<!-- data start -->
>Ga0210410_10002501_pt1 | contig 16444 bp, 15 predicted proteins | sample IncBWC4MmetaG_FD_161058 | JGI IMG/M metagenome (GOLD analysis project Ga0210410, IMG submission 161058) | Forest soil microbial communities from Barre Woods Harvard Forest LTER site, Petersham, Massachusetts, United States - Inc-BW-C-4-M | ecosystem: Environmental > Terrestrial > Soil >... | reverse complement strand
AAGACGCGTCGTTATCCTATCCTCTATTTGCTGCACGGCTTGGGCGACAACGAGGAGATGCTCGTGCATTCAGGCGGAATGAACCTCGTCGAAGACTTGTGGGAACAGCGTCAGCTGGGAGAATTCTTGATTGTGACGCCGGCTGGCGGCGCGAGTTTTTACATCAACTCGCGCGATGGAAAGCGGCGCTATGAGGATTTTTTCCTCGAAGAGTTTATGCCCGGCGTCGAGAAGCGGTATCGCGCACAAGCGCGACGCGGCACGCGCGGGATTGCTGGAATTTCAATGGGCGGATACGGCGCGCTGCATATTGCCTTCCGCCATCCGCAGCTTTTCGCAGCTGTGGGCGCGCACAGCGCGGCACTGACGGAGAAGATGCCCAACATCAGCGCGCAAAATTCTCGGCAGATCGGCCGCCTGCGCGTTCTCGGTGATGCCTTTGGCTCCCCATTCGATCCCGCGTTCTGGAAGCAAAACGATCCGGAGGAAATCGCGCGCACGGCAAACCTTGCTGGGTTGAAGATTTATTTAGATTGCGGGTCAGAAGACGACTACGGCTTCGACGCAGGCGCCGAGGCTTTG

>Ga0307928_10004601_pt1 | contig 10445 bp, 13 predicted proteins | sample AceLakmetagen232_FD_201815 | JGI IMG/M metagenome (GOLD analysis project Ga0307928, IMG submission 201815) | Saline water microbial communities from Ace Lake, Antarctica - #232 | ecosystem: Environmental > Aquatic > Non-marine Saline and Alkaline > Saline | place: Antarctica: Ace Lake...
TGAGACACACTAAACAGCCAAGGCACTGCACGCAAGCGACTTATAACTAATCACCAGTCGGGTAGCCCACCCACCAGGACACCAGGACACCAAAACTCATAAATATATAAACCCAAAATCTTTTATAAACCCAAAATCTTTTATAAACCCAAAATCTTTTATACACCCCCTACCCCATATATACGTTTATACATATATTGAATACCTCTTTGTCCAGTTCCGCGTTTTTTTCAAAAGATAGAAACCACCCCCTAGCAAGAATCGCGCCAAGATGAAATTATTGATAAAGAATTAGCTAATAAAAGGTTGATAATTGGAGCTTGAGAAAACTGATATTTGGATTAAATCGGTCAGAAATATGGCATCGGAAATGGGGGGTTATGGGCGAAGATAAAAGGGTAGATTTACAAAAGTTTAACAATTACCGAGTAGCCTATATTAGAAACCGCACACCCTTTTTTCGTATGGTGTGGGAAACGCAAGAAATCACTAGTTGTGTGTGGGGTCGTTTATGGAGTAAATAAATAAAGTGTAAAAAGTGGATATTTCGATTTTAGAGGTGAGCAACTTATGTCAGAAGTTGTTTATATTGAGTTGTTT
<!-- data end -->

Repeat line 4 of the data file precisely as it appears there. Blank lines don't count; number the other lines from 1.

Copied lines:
TGAGACACACTAAACAGCCAAGGCACTGCACGCAAGCGACTTATAACTAATCACCAGTCGGGTAGCCCACCCACCAGGACACCAGGACACCAAAACTCATAAATATATAAACCCAAAATCTTTTATAAACCCAAAATCTTTTATAAACCCAAAATCTTTTATACACCCCCTACCCCATATATACGTTTATACATATATTGAATACCTCTTTGTCCAGTTCCGCGTTTTTTTCAAAAGATAGAAACCACCCCCTAGCAAGAATCGCGCCAAGATGAAATTATTGATAAAGAATTAGCTAATAAAAGGTTGATAATTGGAGCTTGAGAAAACTGATATTTGGATTAAATCGGTCAGAAATATGGCATCGGAAATGGGGGGTTATGGGCGAAGATAAAAGGGTAGATTTACAAAAGTTTAACAATTACCGAGTAGCCTATATTAGAAACCGCACACCCTTTTTTCGTATGGTGTGGGAAACGCAAGAAATCACTAGTTGTGTGTGGGGTCGTTTATGGAGTAAATAAATAAAGTGTAAAAAGTGGATATTTCGATTTTAGAGGTGAGCAACTTATGTCAGAAGTTGTTTATATTGAGTTGTTT